Health insurance terms can sometimes seem like a whole different language. But it’s important to understand what they mean — because when you’re using your benefits, you want to make sure you know what you’re paying for.
To help decode what these terms mean, let’s examine a few scenarios. Find your health plan below, and see how it works when you use your benefits.
A Mini Health Insurance Cheat Sheet
No matter what kind of health plan you have, the terms “providers,” “in network,” and “out of network” are important to know.
When you need health care services, the first person you may think of is a doctor. Insurance companies refer to doctors, nurses, and hospitals as providers. This word represents any health care professional or facility.
All health insurance companies have a system of providers with whom they have a contract to deliver services to their members. Contracted providers are considered to be in network. Providers who don’t have a contract with the insurance company are called out-of-network providers.
If You Have an HMO
Let’s look at an HMO example.
Sofia is 51 and has a health maintenance organization (HMO) plan, which required her to select a family doctor when she enrolled. This doctor is called a primary care physician (PCP). With an HMO, a PCP is an in-network provider who coordinates all your care — from preventive care, immunizations, and preventive cancer screenings to sudden illnesses.
When Sofia saw her PCP for her annual checkup, her doctor thought Sofia’s blood pressure was too high and recommended that she see a cardiologist. Since Sofia has an HMO, her doctor issued her an electronic referral, which is an official recommendation to see a specialist.
Sofia then visited the cardiologist’s office, and she paid a copay, which is a flat fee you pay when you see a doctor or receive other medical services. Your copay amount will depend on your plan.
Sofia’s cardiologist determined she needs to start taking blood pressure medication. However, this prescription requires something called prior authorization, which means she needs to get approval from her health plan before she receives the medication. Precertification (typically used for medical services) also applies to certain tests and procedures. You may also see this called “preapproval” or “prior authorization,” but don’t worry, all these terms mean the same thing.
If You Have a PPO
Here’s another scenario, this time involving a different type of health plan.
Tony is 32 and has a preferred provider organization (PPO) plan. He could still choose a PCP, but he may use doctors who are either in or out of network without needing a referral.
Tony’s an avid runner, but lately, he’s been experiencing pain in his left foot and wants to see a podiatrist. Tony has the option of choosing an in-network doctor — and that would mean he’d only have to pay a copay.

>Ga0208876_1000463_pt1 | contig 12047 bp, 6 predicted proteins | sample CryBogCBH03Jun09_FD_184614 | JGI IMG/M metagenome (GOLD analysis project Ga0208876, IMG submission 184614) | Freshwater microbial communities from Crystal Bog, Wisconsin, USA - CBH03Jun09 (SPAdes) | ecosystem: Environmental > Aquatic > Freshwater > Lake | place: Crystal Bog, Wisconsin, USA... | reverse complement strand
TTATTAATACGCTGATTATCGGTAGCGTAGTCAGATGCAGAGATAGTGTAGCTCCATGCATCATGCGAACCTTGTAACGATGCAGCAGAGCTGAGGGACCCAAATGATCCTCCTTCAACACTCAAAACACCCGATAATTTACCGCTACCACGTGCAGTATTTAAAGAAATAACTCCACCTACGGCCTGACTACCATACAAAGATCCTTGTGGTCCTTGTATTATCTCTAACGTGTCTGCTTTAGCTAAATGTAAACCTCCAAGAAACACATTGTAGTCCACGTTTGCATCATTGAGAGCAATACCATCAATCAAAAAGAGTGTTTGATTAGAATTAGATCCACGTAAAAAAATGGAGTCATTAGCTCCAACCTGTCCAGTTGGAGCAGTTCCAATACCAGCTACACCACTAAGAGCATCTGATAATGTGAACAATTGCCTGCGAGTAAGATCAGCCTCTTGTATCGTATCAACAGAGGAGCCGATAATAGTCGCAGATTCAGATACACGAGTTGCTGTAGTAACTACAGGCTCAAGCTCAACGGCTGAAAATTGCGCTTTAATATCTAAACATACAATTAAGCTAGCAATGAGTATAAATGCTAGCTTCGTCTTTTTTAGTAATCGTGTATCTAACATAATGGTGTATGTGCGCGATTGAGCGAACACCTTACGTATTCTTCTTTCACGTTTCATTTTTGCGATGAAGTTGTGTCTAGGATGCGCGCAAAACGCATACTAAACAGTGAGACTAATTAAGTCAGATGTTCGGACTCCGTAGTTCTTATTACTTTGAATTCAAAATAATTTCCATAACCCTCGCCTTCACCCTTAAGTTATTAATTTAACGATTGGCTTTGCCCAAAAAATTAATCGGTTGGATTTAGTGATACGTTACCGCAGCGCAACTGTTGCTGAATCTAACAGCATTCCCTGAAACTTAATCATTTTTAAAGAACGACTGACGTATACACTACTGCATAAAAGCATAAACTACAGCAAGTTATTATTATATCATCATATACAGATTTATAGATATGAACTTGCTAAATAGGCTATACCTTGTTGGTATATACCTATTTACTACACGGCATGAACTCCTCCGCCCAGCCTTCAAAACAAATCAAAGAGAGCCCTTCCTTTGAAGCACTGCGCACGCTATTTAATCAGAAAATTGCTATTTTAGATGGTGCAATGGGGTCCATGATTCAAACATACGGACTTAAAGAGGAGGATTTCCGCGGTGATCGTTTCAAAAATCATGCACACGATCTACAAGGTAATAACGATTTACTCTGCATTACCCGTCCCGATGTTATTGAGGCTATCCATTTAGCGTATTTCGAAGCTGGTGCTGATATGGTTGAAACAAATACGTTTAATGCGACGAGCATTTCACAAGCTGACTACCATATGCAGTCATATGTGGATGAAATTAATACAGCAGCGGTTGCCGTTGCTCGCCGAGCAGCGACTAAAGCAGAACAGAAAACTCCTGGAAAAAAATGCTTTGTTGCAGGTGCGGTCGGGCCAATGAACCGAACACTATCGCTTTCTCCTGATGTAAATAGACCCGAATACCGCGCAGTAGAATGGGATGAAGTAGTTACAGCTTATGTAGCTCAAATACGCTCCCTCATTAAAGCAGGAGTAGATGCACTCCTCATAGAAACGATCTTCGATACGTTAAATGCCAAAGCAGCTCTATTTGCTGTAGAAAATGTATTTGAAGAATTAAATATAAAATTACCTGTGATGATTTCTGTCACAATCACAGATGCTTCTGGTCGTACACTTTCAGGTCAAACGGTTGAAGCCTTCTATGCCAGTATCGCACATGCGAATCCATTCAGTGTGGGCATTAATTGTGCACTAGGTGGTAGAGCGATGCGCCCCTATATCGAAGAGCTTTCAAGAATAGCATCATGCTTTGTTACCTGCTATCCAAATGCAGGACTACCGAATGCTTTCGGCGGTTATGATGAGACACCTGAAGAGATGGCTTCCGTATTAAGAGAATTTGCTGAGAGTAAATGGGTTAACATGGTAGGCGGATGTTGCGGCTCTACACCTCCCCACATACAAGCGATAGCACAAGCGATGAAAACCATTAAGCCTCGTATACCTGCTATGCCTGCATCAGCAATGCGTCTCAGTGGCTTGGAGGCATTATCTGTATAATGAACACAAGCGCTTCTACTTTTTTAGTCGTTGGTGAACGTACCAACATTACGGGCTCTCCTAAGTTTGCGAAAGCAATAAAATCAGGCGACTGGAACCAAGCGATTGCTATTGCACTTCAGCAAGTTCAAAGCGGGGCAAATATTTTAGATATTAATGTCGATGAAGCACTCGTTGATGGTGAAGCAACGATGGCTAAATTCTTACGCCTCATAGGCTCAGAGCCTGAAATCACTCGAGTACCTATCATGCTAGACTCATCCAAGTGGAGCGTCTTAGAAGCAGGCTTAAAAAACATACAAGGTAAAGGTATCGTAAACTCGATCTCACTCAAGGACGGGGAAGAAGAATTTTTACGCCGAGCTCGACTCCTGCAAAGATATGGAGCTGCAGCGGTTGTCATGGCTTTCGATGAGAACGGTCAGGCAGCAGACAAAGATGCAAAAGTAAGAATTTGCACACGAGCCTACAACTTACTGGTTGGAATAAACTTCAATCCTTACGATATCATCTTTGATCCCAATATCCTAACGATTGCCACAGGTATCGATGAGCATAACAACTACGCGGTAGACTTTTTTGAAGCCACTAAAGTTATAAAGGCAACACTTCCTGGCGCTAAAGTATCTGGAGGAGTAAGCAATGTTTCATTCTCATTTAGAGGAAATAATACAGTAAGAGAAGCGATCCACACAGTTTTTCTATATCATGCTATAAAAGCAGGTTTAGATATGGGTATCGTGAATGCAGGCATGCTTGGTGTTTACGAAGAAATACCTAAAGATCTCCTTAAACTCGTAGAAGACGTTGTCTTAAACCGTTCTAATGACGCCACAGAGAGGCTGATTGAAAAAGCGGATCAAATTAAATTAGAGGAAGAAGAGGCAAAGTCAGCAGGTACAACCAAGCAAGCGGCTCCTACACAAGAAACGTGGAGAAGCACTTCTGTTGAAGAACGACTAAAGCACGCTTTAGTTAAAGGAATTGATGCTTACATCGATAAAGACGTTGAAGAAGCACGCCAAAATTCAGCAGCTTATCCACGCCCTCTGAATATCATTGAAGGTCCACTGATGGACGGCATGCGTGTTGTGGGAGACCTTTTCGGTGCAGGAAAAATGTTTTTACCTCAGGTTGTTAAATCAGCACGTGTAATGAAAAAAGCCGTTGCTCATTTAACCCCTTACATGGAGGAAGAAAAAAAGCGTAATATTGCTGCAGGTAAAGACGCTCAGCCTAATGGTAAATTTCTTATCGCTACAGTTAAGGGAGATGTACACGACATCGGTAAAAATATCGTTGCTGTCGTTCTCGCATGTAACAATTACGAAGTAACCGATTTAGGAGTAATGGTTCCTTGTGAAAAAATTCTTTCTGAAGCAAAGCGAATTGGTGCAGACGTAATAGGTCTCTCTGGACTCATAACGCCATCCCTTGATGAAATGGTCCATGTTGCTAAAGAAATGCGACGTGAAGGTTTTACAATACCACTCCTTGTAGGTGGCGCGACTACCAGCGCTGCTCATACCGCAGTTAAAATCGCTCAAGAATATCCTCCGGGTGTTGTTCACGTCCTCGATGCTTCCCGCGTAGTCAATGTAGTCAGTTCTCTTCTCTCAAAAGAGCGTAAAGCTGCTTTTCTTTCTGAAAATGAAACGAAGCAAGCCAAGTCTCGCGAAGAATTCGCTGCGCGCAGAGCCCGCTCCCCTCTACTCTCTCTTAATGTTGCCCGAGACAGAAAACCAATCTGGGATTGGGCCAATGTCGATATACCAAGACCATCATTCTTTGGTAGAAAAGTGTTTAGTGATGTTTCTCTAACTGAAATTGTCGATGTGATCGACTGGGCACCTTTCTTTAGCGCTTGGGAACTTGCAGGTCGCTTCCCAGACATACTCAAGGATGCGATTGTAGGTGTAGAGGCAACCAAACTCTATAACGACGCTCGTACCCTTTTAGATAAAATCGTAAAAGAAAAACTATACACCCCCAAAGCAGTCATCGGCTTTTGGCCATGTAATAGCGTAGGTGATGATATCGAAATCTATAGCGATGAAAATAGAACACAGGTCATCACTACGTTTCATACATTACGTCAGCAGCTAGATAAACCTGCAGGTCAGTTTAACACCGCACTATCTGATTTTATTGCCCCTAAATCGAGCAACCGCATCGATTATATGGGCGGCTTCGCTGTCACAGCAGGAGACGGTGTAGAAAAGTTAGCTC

But Tony chose a doctor who is out of network which, according to his benefits, means his plan will only cover 60 percent of his visit. Tony will be responsible for paying 40 percent of the total cost of seeing that specialist. That 40 percent is called coinsurance, a percentage you pay for covered medical services.
As it turns out, Tony has a stress fracture and needs crutches to help him get around. His plan covers crutches, wheelchairs, and canes under its durable medical equipment (DME) benefit. Coinsurance typically applies to DME, too.
A Combination of Two Different Plans: EPO
Here’s a different situation.
Bruce just left his full-time job to start his own business. He is beginning the process to shop for health insurance, but he’s having trouble deciding which plan to choose.
His PCP is in network already, so he is considering selecting an HMO. However, he doesn’t want to have to obtain a referral every time he may need to see a specialist, so he is also considering a PPO.
He ultimately decides to get an exclusive provider organization (EPO) plan. With an EPO, Bruce can designate his current PCP who is already in the network, and he can also see specialists without a referral. However, it’s important that Bruce use in-network providers — because out-of-network services are only covered in the case of an emergency.
If You Have an HDHP
This last scenario runs through a different type of health plan.
Taylor is 26 and just purchased her first health insurance plan. She chose a high-deductible health plan (HDHP) because she’s generally healthy and wanted to pay a lower monthly premium.
If Taylor receives medical services, her insurance won’t kick in until she reaches a deductible, which is an amount you have to pay each year before your health plan starts paying for services. Her plan has a $2,500 deductible, and she will have to pay 20 percent of costs after she meets her deductible.
Her annual spending is capped to limit how much she has to pay for covered services each year, not including any monthly premium contribution/payment. This is called the out-of-pocket maximum, and with Taylor’s plan, it is $6,000.
One day, Taylor started experiencing severe stomach pains. She went directly to the ER and was admitted to the hospital with appendicitis. Taylor is responsible for the cost of her emergency surgery, her two-night hospital stay, and 20 percent of any additional cost for services up to her $2,500 deductible. Taylor’s out-of-pocket costs (the amount of money she pays for care) will not exceed her out-of-pocket maximum of $6,000 in her plan year.
But one of the tests they ran on Taylor while she was in the hospital isn’t covered under her plan, and she may have to pay for it. However, she has the right to appeal that decision, which means she can ask the health insurer to reconsider the decision.
For more help with health insurance terms, visit our Common Health Insurance Terms page.
Note: These examples are illustrative only and not intended to represent any particular plan benefits.